JSday 2019

JSday 2019

- 3 mins

The 8th May marked a monumental personal milestone.

JSday, part of the Grusp family of events, is a two day JavaScript gathering hosted in Verona, Italy. With a list of past speakers to drool over, it was an honour to be small a part of this events heritage by giving my first international talk. The task was simple. Deliver some fresh beats, rhymes and unit tests to an unsuspecting audience and close off the first days content.

The event, now in its 9th year, is a celebration of all things front end with a lean towards future JS trends and deep dives into current topics. With a mix of local(ish) and travelling speakers as part of the line up, it acted as a melting pot for ideas and knowledge exchange from across the globe.

Amazingly, all of the sessions I saw were interesting with none that I wished I’d skipped and plenty that I wished I caught. This is a testament to the curation of the lineup. Whether it was a look at the node event loop, a rewriting of RxJS, highlighting the benefits of Elm.js during the refactor process or an overview of Web Assembly, something was gleaned from all of the talks.

Eli Schutze talks about internationalisation

One notable highlight came via Eli Schutze, who looked at the importance of internationalization and some of the common pitfalls. Whilst this has always been on the radar I’d never fully appreciated the importance of it.

I18n === A11y after all.

Currently, English is the most used language on the web with 58% of sites written in it. Only 25% users actually speak it. Spot the issue. Whilst it’s still the most common, when you dive into the second, third, fourth places and beyond, the disparity becomes apparent.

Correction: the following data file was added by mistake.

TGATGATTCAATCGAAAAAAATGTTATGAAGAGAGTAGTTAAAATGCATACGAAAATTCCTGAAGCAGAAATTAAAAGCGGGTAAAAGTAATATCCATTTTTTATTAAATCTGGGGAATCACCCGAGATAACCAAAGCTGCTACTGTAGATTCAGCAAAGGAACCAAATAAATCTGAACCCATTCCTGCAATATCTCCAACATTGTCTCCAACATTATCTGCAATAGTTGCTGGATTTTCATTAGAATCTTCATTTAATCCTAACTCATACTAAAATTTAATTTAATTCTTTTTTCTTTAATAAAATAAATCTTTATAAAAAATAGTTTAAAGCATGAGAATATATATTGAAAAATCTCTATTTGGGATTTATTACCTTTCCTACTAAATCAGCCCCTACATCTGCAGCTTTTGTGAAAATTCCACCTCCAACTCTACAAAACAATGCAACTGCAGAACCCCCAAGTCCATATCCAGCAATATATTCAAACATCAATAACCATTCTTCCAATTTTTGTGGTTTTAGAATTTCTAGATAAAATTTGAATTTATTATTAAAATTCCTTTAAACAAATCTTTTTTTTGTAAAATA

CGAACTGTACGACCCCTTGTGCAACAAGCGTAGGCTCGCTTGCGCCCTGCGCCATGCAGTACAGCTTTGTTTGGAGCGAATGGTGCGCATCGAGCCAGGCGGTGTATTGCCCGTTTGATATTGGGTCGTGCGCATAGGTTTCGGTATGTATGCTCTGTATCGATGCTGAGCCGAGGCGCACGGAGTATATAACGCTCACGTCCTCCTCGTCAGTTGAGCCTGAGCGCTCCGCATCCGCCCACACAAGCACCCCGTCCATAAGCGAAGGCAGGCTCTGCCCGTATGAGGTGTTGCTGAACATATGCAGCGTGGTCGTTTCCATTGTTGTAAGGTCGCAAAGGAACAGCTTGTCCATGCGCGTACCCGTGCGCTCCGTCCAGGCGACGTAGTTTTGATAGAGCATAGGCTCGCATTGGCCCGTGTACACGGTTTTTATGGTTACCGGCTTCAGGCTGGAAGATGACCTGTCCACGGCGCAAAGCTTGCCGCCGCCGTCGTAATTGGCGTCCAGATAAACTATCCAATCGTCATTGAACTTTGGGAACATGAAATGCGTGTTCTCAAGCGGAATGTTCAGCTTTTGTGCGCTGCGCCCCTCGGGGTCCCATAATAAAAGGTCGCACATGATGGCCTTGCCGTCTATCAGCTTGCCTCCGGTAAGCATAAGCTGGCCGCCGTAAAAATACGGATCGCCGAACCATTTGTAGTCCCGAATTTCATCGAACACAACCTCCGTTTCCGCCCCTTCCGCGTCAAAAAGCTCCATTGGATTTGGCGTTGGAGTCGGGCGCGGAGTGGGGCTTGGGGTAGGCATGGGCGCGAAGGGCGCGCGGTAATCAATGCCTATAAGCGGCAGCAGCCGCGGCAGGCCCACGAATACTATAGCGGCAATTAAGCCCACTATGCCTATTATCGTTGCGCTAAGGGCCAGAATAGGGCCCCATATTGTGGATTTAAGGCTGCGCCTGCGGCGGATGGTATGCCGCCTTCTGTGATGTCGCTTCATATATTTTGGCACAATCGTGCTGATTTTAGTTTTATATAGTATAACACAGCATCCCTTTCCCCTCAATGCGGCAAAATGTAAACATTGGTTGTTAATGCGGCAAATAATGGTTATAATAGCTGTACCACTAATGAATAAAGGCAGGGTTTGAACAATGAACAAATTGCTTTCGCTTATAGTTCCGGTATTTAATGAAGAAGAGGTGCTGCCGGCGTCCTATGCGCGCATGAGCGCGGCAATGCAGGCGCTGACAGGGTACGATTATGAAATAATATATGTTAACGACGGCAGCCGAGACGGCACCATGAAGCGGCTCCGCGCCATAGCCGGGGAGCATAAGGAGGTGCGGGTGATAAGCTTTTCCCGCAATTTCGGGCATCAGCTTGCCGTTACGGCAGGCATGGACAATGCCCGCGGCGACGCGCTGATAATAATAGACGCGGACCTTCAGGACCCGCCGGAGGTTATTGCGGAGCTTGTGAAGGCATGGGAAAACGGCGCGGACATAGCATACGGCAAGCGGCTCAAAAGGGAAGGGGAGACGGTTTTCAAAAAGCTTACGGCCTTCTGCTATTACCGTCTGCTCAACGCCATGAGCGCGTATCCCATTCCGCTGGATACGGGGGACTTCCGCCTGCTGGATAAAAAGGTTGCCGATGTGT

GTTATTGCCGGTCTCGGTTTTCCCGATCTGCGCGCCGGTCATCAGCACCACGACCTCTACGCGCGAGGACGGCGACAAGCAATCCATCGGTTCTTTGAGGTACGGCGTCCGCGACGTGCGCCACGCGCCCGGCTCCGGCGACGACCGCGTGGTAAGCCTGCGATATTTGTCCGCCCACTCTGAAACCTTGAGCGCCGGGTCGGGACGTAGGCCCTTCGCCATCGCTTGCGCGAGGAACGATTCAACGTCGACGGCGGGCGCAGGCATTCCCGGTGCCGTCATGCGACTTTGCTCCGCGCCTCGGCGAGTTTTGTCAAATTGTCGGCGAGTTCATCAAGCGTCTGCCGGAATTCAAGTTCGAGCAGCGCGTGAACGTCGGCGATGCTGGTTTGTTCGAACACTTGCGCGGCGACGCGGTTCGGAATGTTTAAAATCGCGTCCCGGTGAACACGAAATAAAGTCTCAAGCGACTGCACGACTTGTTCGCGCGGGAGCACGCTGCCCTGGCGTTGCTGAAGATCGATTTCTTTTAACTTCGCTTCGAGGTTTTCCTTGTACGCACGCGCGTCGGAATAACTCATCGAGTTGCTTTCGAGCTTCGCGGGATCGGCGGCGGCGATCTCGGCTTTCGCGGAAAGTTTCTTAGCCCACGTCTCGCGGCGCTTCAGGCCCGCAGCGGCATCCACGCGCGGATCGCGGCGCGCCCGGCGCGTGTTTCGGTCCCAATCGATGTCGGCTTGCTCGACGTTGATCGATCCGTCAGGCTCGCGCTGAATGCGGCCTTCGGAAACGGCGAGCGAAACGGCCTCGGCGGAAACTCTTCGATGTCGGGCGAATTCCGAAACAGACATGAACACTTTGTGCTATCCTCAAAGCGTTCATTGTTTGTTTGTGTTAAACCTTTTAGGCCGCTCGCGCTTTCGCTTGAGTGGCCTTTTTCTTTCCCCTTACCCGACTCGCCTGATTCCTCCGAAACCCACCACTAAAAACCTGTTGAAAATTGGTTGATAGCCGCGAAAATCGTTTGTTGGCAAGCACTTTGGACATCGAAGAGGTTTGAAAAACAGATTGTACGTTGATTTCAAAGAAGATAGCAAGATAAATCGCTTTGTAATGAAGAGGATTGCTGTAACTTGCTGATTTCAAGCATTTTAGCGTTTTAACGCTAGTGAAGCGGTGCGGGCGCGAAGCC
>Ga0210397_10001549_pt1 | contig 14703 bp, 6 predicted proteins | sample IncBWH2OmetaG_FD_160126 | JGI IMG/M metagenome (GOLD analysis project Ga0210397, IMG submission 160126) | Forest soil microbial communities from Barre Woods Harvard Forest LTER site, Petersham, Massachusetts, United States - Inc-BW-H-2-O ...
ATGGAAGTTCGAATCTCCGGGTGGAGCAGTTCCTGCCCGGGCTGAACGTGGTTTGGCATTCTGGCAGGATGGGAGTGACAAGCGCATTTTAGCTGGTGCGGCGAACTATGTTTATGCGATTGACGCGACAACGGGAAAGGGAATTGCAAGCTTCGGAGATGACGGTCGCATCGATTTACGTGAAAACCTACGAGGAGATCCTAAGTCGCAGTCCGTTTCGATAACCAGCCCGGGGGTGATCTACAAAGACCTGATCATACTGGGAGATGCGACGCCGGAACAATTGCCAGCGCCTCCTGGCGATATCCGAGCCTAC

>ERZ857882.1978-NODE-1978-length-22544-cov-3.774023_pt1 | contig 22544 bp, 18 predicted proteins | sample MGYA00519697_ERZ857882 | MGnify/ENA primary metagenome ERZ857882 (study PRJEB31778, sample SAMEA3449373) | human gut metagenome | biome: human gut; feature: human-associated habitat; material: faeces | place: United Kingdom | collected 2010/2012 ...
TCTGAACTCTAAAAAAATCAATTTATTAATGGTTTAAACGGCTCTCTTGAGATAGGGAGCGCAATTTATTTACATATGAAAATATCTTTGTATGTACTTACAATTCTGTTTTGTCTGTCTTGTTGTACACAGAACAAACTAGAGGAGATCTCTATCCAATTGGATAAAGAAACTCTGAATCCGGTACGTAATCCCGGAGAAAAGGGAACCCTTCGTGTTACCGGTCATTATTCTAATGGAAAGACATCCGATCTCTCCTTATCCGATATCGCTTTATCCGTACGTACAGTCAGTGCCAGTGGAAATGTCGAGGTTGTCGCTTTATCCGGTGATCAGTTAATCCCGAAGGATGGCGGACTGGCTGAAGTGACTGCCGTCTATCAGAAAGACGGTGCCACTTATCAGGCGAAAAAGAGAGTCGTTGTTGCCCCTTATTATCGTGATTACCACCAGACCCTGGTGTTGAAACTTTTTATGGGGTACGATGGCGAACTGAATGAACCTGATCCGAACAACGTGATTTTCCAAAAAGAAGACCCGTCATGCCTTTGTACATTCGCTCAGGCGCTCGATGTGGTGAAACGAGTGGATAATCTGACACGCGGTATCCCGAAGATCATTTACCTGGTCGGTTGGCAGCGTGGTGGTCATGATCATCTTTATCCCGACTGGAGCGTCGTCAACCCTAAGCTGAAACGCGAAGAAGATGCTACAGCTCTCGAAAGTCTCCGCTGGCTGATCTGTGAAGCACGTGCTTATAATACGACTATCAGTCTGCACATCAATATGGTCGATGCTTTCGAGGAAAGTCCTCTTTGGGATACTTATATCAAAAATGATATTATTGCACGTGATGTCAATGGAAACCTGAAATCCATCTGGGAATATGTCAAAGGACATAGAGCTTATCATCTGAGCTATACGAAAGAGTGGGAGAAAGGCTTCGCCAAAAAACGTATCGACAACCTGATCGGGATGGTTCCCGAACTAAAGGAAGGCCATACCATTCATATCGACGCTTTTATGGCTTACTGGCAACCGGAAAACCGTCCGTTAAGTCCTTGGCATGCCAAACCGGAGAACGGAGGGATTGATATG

Whilst the scale of projects I’m currently working on don’t really require multilingual copy, it could offer a good opportunity to play around with it. I was especially surprised to see how many useful helpers are already baked into JS, but…… but daren’t look at the browser compatibility charts. Progressive enhancement anyone?

The most impressive session came from Max Gallo, principle engineer at DAZN. Many a speaker has included live coding in a talk. No one (that I’ve seen) has pulled it off as well as Max. Not only did he reimplement elements of RxJS in under 50 minutes, he explained every line in depth whilst coding and made it understandable by someone (me) who didn’t have a clue what RxJS was, or where it fitted into the broader web ecosystem. IMO, there are few things more difficult to do than these two from the stage….. with 200 pairs of eyes watching you.

Max Gallo rewrites R X J S

With my event organiser hat on, JSday was super impressive. The tracks were well balanced, as was the content from top to bottom. Every question to the team, whether over the group chat or in person, was responded to immediately. Speakers were VERY well looked after….so much so I felt like we were being fattened up for Christmas at times! I definitely picked up a few things that I’ll be bringing back to Future Sync.

If you’re considering speaking at this conference, I’d highly recommend it. Seriously. Submit NOW! Likewise if you’re thinking of attending… especially if you can work it into a longer visit to the beautiful city of Verona, get your ticket. I know I’ll be back for another visit one way or another in the coming years.

Overall, it was a great experience. The only regret is that there wasn’t enough time to explore more of Verona. Next time for sure. With my current workload, fitting it in has been a real stretch even without the extra time to explore, but one that was well worth the effort.

Special thanks to Cirpo for connecting me up with the event team and, as always, to Becky for the initial nudge down this path all those years ago.

Until the next iteration…. ciao bella.

Tony Edwards

Tony Edwards

Education Outreach, Software Cornwall

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